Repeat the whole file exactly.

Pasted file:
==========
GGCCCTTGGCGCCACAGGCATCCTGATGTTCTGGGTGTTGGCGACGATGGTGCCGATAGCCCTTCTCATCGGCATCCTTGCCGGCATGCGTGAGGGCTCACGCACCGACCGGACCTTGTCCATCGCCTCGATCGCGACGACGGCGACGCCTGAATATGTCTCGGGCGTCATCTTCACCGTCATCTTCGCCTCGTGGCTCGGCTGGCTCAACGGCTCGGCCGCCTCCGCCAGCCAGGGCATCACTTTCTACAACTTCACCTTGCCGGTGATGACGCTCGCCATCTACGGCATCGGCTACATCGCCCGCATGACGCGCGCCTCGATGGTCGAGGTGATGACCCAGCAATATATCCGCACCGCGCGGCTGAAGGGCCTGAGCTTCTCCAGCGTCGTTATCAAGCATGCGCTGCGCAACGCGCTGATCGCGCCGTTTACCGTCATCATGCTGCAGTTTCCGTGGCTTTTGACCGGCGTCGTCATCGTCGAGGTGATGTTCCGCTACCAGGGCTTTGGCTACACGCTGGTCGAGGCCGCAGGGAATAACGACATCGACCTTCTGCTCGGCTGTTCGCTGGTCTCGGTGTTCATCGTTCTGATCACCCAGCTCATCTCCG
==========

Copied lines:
GGCCCTTGGCGCCACAGGCATCCTGATGTTCTGGGTGTTGGCGACGATGGTGCCGATAGCCCTTCTCATCGGCATCCTTGCCGGCATGCGTGAGGGCTCACGCACCGACCGGACCTTGTCCATCGCCTCGATCGCGACGACGGCGACGCCTGAATATGTCTCGGGCGTCATCTTCACCGTCATCTTCGCCTCGTGGCTCGGCTGGCTCAACGGCTCGGCCGCCTCCGCCAGCCAGGGCATCACTTTCTACAACTTCACCTTGCCGGTGATGACGCTCGCCATCTACGGCATCGGCTACATCGCCCGCATGACGCGCGCCTCGATGGTCGAGGTGATGACCCAGCAATATATCCGCACCGCGCGGCTGAAGGGCCTGAGCTTCTCCAGCGTCGTTATCAAGCATGCGCTGCGCAACGCGCTGATCGCGCCGTTTACCGTCATCATGCTGCAGTTTCCGTGGCTTTTGACCGGCGTCGTCATCGTCGAGGTGATGTTCCGCTACCAGGGCTTTGGCTACACGCTGGTCGAGGCCGCAGGGAATAACGACATCGACCTTCTGCTCGGCTGTTCGCTGGTCTCGGTGTTCATCGTTCTGATCACCCAGCTCATCTCCG